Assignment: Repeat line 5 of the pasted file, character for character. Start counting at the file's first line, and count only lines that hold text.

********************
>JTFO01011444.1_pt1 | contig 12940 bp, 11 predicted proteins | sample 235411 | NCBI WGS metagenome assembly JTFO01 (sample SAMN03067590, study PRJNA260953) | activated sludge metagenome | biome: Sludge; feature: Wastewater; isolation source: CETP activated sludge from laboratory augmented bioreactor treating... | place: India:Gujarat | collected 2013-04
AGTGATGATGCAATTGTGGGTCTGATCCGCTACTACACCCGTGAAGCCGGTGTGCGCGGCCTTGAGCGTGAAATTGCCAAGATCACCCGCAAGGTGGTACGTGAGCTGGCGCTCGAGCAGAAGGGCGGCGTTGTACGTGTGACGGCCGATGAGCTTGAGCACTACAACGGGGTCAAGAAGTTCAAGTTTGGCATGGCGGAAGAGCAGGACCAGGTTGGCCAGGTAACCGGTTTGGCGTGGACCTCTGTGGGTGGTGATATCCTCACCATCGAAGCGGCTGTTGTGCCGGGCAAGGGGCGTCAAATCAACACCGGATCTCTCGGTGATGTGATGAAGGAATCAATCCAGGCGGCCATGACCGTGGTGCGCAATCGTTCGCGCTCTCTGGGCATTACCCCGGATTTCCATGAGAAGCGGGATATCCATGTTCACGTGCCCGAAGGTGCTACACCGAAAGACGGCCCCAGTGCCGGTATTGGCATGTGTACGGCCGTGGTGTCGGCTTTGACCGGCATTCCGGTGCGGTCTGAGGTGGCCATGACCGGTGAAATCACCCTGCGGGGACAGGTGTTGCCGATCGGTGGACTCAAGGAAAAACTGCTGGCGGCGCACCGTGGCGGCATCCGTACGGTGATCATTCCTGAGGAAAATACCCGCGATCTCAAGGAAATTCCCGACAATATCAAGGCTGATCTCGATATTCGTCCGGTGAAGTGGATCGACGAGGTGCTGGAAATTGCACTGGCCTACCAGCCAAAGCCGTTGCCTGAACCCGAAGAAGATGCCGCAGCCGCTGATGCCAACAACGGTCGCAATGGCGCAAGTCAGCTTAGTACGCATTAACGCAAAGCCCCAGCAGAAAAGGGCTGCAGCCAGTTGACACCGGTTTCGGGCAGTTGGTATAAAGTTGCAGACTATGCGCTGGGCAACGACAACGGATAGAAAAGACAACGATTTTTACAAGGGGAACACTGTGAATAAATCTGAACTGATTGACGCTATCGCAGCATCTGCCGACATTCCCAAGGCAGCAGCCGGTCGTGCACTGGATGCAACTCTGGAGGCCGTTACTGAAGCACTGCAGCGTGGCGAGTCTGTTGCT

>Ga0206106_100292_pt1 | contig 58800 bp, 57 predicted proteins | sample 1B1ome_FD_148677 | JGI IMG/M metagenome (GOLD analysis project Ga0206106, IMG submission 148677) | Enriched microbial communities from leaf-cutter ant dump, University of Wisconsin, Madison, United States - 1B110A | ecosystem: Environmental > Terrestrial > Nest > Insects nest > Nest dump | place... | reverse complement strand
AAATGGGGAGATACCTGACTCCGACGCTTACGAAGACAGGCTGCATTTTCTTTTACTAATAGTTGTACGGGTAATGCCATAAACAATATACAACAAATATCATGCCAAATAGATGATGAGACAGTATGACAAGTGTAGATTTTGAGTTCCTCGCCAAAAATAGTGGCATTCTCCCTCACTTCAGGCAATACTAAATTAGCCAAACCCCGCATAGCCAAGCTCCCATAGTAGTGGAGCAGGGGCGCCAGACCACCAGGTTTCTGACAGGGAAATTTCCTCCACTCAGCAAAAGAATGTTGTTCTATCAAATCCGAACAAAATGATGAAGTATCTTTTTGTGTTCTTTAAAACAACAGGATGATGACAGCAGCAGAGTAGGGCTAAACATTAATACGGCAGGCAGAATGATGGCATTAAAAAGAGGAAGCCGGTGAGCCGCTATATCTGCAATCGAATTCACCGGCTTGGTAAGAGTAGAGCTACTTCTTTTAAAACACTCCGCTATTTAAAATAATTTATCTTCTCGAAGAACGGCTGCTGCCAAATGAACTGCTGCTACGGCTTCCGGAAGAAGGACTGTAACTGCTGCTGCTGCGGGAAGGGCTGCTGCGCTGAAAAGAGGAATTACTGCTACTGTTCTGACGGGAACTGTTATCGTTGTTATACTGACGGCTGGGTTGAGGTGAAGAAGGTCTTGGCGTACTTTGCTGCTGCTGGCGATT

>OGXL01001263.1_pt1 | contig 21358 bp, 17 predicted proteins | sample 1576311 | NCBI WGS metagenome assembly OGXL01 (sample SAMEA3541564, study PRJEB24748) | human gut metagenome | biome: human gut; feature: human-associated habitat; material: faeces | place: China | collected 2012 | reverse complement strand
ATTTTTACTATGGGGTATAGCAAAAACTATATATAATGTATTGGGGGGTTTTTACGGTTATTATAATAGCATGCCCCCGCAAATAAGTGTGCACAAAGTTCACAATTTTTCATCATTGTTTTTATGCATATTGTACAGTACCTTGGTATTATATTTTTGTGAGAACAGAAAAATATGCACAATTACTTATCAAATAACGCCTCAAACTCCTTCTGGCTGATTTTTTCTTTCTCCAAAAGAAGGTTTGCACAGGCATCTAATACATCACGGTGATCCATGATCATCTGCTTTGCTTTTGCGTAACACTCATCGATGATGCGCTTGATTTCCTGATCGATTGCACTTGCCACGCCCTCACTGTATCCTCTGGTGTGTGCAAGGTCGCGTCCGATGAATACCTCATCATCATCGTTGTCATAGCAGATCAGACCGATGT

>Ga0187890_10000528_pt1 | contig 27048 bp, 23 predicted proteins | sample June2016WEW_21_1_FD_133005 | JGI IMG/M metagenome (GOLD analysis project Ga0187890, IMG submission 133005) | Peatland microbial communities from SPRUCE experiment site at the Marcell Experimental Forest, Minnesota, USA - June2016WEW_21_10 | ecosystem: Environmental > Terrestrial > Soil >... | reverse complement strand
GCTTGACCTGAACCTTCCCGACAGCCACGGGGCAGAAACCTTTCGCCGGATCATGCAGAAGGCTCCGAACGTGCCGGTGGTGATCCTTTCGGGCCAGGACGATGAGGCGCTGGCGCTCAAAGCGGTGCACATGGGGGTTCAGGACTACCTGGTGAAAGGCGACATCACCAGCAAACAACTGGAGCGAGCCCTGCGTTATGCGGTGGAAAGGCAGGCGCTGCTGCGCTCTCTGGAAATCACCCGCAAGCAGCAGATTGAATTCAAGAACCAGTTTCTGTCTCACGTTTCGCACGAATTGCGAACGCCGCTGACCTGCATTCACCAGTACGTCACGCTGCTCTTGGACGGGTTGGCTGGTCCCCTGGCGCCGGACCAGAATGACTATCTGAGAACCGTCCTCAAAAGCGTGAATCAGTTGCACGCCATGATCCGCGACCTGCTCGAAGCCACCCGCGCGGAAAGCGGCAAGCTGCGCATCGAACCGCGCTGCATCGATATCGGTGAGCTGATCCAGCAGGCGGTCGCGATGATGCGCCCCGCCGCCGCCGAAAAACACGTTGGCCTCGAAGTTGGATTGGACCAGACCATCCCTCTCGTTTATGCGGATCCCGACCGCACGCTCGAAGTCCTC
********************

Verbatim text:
>OGXL01001263.1_pt1 | contig 21358 bp, 17 predicted proteins | sample 1576311 | NCBI WGS metagenome assembly OGXL01 (sample SAMEA3541564, study PRJEB24748) | human gut metagenome | biome: human gut; feature: human-associated habitat; material: faeces | place: China | collected 2012 | reverse complement strand